A recent survey revealed that, although half of those interviewed consider that the old regime had more negative aspects than positive, a significant portion (20%) still have nostalgic views of the dictatorship. This polarization reflects the complexity of the legacy left by the Carnation Revolution and the continuous need for reflection and dialogue about Portugal’s past and future.

The April 25th Revolution remains the most important event in Portuguese history for more than 60% of citizens, highlighting its lasting influence and undeniable significance on the country’s trajectory. More than a simple change of regime, the Carnation Revolution represents the affirmation of popular will and the search for justice, freedom and equality for all Portuguese.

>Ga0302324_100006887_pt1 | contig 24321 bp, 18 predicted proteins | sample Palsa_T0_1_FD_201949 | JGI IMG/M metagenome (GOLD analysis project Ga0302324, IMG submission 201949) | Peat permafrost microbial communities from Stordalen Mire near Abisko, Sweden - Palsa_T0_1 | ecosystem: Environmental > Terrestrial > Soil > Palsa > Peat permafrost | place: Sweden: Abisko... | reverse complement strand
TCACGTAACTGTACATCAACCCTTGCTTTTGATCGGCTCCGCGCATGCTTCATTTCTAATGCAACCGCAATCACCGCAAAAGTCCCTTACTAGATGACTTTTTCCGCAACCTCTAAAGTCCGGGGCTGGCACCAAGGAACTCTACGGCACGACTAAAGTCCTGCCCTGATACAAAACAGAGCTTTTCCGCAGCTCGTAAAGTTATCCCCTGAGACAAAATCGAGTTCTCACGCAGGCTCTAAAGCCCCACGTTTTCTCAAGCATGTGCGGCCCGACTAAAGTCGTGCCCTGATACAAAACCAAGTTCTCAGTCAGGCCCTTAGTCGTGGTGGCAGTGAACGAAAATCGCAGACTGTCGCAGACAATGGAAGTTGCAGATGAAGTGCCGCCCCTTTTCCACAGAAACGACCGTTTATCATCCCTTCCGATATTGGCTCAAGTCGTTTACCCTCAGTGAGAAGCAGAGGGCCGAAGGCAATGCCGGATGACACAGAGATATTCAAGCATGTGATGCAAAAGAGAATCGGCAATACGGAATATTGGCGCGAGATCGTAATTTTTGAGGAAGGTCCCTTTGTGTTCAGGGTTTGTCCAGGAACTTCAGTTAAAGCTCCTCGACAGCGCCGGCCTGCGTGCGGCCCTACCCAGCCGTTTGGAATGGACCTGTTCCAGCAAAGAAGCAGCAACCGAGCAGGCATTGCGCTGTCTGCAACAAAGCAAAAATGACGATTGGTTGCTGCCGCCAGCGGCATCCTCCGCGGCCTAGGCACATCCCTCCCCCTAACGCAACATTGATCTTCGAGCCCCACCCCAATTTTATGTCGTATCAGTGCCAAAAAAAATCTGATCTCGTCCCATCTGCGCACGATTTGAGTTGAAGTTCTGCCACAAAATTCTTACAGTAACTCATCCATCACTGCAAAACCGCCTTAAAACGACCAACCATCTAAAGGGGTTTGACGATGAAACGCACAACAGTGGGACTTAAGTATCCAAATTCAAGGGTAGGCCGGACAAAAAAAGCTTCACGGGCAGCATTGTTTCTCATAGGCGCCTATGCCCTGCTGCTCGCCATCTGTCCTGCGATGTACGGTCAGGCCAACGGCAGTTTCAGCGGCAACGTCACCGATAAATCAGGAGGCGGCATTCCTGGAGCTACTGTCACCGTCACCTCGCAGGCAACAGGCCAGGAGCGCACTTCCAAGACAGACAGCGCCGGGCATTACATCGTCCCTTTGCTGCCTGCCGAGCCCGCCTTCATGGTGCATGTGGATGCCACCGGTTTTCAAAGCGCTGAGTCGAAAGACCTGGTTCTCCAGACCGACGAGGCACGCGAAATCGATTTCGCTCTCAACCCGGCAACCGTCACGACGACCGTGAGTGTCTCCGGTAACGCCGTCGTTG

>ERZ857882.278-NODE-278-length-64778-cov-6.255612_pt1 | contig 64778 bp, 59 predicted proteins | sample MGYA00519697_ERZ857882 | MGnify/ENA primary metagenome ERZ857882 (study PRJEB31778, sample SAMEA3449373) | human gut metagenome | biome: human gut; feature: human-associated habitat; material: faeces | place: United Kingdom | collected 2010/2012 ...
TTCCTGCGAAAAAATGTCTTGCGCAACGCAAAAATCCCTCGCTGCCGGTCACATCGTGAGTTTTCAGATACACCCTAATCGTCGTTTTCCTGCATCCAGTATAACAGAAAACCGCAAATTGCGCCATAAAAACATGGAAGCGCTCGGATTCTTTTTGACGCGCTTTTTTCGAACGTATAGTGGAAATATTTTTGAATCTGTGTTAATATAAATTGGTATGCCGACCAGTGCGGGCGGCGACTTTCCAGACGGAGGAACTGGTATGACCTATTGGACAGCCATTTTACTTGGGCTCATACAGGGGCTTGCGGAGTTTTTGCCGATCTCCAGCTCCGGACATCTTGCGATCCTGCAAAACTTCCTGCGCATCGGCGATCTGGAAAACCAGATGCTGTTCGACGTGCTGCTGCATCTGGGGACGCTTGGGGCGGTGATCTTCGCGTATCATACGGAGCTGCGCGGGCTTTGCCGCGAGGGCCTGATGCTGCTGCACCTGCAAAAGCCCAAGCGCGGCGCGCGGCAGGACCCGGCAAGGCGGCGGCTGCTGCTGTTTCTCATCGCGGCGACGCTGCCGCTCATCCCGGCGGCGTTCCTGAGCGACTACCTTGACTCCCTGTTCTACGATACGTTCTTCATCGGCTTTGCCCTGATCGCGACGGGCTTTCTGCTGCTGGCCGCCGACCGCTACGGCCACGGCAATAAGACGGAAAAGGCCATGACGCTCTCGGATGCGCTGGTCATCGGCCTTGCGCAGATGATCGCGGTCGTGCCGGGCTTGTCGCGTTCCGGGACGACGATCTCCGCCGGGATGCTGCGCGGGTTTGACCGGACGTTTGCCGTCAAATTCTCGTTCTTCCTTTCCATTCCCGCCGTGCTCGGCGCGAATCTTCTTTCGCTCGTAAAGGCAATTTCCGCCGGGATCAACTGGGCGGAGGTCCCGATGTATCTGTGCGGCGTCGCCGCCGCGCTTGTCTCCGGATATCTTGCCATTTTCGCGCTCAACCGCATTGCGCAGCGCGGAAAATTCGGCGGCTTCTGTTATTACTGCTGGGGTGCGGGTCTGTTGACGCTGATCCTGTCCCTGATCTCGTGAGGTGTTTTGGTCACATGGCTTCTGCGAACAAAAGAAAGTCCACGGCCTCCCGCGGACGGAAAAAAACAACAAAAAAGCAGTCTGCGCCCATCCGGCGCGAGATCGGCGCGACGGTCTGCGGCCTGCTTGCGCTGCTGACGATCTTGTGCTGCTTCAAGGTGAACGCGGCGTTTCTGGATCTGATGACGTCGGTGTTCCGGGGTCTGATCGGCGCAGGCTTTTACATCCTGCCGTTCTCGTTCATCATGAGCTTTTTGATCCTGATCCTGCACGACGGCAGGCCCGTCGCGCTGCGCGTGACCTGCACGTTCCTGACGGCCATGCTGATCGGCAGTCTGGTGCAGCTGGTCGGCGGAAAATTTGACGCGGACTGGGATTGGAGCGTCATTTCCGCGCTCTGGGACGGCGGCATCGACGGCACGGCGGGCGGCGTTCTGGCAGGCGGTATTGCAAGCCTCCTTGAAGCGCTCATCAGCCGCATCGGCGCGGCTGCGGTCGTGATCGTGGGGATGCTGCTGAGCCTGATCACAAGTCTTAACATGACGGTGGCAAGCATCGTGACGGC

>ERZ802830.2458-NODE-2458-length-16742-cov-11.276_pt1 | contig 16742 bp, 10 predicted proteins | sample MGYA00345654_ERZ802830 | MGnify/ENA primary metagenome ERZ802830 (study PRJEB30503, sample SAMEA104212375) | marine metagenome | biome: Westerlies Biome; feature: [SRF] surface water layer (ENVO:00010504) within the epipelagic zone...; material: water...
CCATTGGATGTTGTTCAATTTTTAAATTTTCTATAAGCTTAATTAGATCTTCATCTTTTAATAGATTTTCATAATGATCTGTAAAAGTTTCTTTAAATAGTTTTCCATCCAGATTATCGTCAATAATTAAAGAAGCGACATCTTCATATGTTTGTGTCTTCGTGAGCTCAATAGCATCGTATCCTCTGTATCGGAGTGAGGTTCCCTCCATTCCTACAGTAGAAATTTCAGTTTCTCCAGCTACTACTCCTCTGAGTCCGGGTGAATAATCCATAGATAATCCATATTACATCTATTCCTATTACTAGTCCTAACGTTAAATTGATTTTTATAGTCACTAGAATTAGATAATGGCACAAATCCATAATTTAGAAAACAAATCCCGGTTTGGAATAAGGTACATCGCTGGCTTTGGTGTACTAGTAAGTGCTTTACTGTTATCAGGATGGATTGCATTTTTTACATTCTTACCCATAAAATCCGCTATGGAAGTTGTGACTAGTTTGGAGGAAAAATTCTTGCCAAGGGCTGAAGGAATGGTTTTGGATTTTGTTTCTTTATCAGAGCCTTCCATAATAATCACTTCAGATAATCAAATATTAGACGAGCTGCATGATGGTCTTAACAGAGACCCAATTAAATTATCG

In 2019, almost 70% of the Portuguese electorate ignored the elections for the European parliament, a sign of disinterest and political discontent. Two years later, in the presidential elections, abstention reached a record of more than 60%. However, last March there was a significant drop in the abstention rate during the national assembly elections, dropping to 40%.

Those nostalgic for the “good old days”, mostly dissatisfied young people, consider Salazar one of the great leaders in the history of Portugal and believe that the country was better before the Carnation Revolution. They are people who were born amidst the advances in democracy and Portugal’s full integration into the European Union.

However, it is important to remember the context in which Portugal was before the Carnation Revolution. The country was marked by deep social stratification, with a privileged elite and a large, predominantly illiterate rural mass. Salazar’s dictatorship kept the country under strict control, but failed to resolve society’s fundamental problems.